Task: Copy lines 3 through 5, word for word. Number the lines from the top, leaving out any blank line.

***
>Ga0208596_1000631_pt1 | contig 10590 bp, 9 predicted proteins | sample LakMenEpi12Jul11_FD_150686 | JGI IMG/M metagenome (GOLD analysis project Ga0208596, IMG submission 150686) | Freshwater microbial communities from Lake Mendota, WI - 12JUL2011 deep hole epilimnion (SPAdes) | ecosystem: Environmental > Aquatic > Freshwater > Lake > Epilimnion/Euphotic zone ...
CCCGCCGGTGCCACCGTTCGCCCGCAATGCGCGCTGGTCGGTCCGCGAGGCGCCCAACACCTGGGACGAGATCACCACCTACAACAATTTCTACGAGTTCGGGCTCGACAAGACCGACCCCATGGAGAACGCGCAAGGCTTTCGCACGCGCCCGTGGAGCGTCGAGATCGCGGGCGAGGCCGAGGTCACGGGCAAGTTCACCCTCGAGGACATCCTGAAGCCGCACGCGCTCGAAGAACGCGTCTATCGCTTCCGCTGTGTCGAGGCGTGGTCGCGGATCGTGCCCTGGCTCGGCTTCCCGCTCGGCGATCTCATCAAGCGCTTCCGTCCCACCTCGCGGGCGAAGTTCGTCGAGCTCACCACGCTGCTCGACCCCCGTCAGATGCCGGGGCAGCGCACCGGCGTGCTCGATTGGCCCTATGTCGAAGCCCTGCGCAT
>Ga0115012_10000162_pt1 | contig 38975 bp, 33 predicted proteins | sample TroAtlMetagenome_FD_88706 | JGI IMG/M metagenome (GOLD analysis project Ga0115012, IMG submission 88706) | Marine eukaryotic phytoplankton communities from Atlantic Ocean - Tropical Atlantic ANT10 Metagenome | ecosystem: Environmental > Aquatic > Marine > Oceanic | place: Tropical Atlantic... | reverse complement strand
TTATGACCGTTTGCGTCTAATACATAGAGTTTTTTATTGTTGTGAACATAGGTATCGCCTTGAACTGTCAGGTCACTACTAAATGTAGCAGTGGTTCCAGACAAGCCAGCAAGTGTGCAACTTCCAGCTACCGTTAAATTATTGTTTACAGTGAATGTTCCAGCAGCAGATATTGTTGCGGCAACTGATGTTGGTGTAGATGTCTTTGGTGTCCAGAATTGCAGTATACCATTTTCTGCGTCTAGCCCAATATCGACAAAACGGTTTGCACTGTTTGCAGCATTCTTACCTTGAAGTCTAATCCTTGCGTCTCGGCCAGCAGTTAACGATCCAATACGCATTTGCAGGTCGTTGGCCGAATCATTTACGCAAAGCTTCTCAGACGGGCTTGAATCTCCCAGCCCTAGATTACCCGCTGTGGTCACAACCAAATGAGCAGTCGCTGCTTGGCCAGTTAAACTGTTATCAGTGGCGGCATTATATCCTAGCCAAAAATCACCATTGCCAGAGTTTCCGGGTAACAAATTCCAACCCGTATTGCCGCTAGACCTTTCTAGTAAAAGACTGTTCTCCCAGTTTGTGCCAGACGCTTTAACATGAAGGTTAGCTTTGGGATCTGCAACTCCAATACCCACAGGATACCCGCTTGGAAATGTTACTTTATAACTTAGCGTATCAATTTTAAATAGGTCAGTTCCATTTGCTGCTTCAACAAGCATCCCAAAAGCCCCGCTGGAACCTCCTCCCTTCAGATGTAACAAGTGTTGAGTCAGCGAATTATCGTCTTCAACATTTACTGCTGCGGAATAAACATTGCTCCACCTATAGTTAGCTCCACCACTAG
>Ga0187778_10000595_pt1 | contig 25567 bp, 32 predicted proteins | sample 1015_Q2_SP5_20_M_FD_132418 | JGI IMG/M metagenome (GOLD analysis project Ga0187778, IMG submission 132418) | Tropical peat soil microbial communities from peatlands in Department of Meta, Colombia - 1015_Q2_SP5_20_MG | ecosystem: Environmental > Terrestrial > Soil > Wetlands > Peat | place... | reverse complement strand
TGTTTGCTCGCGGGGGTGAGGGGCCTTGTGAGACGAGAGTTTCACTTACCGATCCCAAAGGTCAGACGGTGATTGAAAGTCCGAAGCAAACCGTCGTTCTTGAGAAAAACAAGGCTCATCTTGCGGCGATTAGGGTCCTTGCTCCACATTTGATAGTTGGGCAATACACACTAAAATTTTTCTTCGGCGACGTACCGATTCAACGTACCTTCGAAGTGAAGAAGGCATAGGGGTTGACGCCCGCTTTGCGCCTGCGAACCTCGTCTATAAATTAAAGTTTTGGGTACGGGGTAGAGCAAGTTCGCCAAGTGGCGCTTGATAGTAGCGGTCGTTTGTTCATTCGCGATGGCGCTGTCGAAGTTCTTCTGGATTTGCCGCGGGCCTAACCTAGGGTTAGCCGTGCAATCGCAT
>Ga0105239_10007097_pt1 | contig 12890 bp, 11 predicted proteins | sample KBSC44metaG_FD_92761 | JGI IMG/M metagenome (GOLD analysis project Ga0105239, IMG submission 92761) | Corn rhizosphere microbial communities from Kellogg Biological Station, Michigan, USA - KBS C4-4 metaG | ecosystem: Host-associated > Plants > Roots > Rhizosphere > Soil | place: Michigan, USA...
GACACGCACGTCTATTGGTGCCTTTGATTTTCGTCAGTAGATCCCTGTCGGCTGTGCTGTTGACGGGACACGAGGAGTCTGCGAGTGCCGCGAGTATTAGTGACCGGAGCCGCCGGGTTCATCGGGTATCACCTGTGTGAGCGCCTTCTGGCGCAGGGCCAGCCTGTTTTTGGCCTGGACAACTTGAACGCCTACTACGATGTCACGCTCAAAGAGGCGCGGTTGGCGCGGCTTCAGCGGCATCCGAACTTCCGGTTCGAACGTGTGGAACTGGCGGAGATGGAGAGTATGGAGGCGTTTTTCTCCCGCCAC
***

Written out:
>Ga0115012_10000162_pt1 | contig 38975 bp, 33 predicted proteins | sample TroAtlMetagenome_FD_88706 | JGI IMG/M metagenome (GOLD analysis project Ga0115012, IMG submission 88706) | Marine eukaryotic phytoplankton communities from Atlantic Ocean - Tropical Atlantic ANT10 Metagenome | ecosystem: Environmental > Aquatic > Marine > Oceanic | place: Tropical Atlantic... | reverse complement strand
TTATGACCGTTTGCGTCTAATACATAGAGTTTTTTATTGTTGTGAACATAGGTATCGCCTTGAACTGTCAGGTCACTACTAAATGTAGCAGTGGTTCCAGACAAGCCAGCAAGTGTGCAACTTCCAGCTACCGTTAAATTATTGTTTACAGTGAATGTTCCAGCAGCAGATATTGTTGCGGCAACTGATGTTGGTGTAGATGTCTTTGGTGTCCAGAATTGCAGTATACCATTTTCTGCGTCTAGCCCAATATCGACAAAACGGTTTGCACTGTTTGCAGCATTCTTACCTTGAAGTCTAATCCTTGCGTCTCGGCCAGCAGTTAACGATCCAATACGCATTTGCAGGTCGTTGGCCGAATCATTTACGCAAAGCTTCTCAGACGGGCTTGAATCTCCCAGCCCTAGATTACCCGCTGTGGTCACAACCAAATGAGCAGTCGCTGCTTGGCCAGTTAAACTGTTATCAGTGGCGGCATTATATCCTAGCCAAAAATCACCATTGCCAGAGTTTCCGGGTAACAAATTCCAACCCGTATTGCCGCTAGACCTTTCTAGTAAAAGACTGTTCTCCCAGTTTGTGCCAGACGCTTTAACATGAAGGTTAGCTTTGGGATCTGCAACTCCAATACCCACAGGATACCCGCTTGGAAATGTTACTTTATAACTTAGCGTATCAATTTTAAATAGGTCAGTTCCATTTGCTGCTTCAACAAGCATCCCAAAAGCCCCGCTGGAACCTCCTCCCTTCAGATGTAACAAGTGTTGAGTCAGCGAATTATCGTCTTCAACATTTACTGCTGCGGAATAAACATTGCTCCACCTATAGTTAGCTCCACCACTAG
>Ga0187778_10000595_pt1 | contig 25567 bp, 32 predicted proteins | sample 1015_Q2_SP5_20_M_FD_132418 | JGI IMG/M metagenome (GOLD analysis project Ga0187778, IMG submission 132418) | Tropical peat soil microbial communities from peatlands in Department of Meta, Colombia - 1015_Q2_SP5_20_MG | ecosystem: Environmental > Terrestrial > Soil > Wetlands > Peat | place... | reverse complement strand